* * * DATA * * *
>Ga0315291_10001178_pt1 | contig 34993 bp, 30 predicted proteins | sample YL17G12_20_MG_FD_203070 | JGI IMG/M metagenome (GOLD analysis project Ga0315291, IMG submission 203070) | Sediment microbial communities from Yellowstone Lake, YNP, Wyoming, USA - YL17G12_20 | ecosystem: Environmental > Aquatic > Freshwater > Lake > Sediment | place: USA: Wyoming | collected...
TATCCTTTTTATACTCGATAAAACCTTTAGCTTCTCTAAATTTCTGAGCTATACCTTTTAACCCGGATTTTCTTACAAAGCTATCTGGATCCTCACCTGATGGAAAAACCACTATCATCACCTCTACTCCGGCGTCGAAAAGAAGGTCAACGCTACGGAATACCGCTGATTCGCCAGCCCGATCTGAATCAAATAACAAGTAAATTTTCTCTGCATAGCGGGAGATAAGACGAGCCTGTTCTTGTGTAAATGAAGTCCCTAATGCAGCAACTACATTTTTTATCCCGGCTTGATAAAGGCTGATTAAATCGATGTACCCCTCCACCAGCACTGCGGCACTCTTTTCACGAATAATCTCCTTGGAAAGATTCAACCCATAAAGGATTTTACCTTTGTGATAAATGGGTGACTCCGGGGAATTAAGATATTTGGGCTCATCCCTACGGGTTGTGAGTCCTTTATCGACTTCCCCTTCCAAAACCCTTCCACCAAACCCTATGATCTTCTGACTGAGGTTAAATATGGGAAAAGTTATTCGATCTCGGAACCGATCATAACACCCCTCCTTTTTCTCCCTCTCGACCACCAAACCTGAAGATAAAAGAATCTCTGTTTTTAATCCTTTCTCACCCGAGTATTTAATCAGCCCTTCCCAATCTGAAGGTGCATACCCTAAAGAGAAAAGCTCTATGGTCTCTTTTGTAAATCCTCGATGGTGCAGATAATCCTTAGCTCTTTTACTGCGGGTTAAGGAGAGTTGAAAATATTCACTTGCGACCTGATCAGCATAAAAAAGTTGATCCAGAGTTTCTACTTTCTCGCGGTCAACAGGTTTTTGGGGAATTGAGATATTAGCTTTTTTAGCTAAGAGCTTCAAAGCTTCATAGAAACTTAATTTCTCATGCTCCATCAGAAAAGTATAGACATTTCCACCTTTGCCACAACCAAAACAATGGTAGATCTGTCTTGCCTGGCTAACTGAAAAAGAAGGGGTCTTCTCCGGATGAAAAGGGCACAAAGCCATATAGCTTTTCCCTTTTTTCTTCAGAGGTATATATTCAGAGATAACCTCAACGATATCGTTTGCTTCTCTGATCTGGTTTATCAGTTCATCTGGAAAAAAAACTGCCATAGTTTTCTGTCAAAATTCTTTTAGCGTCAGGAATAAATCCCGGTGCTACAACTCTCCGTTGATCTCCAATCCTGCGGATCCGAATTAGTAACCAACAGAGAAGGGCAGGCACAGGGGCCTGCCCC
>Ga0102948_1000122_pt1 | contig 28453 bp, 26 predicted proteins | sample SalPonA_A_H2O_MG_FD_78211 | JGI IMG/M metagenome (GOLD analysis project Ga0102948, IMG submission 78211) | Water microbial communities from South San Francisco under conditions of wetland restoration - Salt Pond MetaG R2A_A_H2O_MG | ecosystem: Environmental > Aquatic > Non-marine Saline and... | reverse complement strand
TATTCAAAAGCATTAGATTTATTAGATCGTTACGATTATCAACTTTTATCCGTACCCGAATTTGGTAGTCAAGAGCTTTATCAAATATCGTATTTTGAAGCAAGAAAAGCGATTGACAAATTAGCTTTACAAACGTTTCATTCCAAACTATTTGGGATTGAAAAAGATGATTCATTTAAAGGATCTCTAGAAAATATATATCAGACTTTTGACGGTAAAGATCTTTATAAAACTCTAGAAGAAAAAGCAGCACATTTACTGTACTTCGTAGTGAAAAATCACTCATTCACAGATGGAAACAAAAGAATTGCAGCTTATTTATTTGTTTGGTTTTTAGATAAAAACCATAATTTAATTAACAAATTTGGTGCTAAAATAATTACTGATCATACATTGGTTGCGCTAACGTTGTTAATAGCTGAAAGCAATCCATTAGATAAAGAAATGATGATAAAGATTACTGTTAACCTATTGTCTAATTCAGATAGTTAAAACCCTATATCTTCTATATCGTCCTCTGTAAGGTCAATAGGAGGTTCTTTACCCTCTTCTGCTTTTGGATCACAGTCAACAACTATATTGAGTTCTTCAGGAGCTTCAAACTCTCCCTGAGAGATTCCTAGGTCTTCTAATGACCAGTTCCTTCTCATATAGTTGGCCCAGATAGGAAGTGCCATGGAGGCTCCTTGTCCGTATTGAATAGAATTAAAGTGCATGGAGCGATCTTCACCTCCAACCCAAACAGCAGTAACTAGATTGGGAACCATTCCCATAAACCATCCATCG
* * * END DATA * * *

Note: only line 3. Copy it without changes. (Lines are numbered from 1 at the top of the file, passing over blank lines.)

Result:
>Ga0102948_1000122_pt1 | contig 28453 bp, 26 predicted proteins | sample SalPonA_A_H2O_MG_FD_78211 | JGI IMG/M metagenome (GOLD analysis project Ga0102948, IMG submission 78211) | Water microbial communities from South San Francisco under conditions of wetland restoration - Salt Pond MetaG R2A_A_H2O_MG | ecosystem: Environmental > Aquatic > Non-marine Saline and... | reverse complement strand